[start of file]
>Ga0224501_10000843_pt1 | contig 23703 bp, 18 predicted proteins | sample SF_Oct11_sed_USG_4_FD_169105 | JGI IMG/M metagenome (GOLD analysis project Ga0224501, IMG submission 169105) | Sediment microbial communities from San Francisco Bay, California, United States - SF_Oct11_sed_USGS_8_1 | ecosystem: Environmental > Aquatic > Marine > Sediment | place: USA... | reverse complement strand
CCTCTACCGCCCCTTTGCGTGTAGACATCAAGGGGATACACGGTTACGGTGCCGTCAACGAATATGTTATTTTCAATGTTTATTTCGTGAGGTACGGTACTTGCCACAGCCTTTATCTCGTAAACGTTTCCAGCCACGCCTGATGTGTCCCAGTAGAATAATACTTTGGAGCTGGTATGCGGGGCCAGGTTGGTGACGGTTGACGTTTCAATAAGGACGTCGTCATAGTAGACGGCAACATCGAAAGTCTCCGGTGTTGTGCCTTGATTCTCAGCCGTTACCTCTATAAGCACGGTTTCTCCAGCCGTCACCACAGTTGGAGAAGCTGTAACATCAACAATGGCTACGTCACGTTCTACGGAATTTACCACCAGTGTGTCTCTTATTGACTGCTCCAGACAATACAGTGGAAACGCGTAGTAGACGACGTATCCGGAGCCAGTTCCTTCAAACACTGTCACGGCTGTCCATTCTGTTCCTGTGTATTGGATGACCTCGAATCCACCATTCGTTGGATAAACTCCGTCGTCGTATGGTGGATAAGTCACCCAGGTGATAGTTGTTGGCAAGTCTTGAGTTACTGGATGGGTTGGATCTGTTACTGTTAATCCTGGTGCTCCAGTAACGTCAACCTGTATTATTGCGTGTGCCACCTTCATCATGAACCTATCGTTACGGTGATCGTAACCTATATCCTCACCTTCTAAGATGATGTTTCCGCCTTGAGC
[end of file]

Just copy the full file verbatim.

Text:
>Ga0224501_10000843_pt1 | contig 23703 bp, 18 predicted proteins | sample SF_Oct11_sed_USG_4_FD_169105 | JGI IMG/M metagenome (GOLD analysis project Ga0224501, IMG submission 169105) | Sediment microbial communities from San Francisco Bay, California, United States - SF_Oct11_sed_USGS_8_1 | ecosystem: Environmental > Aquatic > Marine > Sediment | place: USA... | reverse complement strand
CCTCTACCGCCCCTTTGCGTGTAGACATCAAGGGGATACACGGTTACGGTGCCGTCAACGAATATGTTATTTTCAATGTTTATTTCGTGAGGTACGGTACTTGCCACAGCCTTTATCTCGTAAACGTTTCCAGCCACGCCTGATGTGTCCCAGTAGAATAATACTTTGGAGCTGGTATGCGGGGCCAGGTTGGTGACGGTTGACGTTTCAATAAGGACGTCGTCATAGTAGACGGCAACATCGAAAGTCTCCGGTGTTGTGCCTTGATTCTCAGCCGTTACCTCTATAAGCACGGTTTCTCCAGCCGTCACCACAGTTGGAGAAGCTGTAACATCAACAATGGCTACGTCACGTTCTACGGAATTTACCACCAGTGTGTCTCTTATTGACTGCTCCAGACAATACAGTGGAAACGCGTAGTAGACGACGTATCCGGAGCCAGTTCCTTCAAACACTGTCACGGCTGTCCATTCTGTTCCTGTGTATTGGATGACCTCGAATCCACCATTCGTTGGATAAACTCCGTCGTCGTATGGTGGATAAGTCACCCAGGTGATAGTTGTTGGCAAGTCTTGAGTTACTGGATGGGTTGGATCTGTTACTGTTAATCCTGGTGCTCCAGTAACGTCAACCTGTATTATTGCGTGTGCCACCTTCATCATGAACCTATCGTTACGGTGATCGTAACCTATATCCTCACCTTCTAAGATGATGTTTCCGCCTTGAGC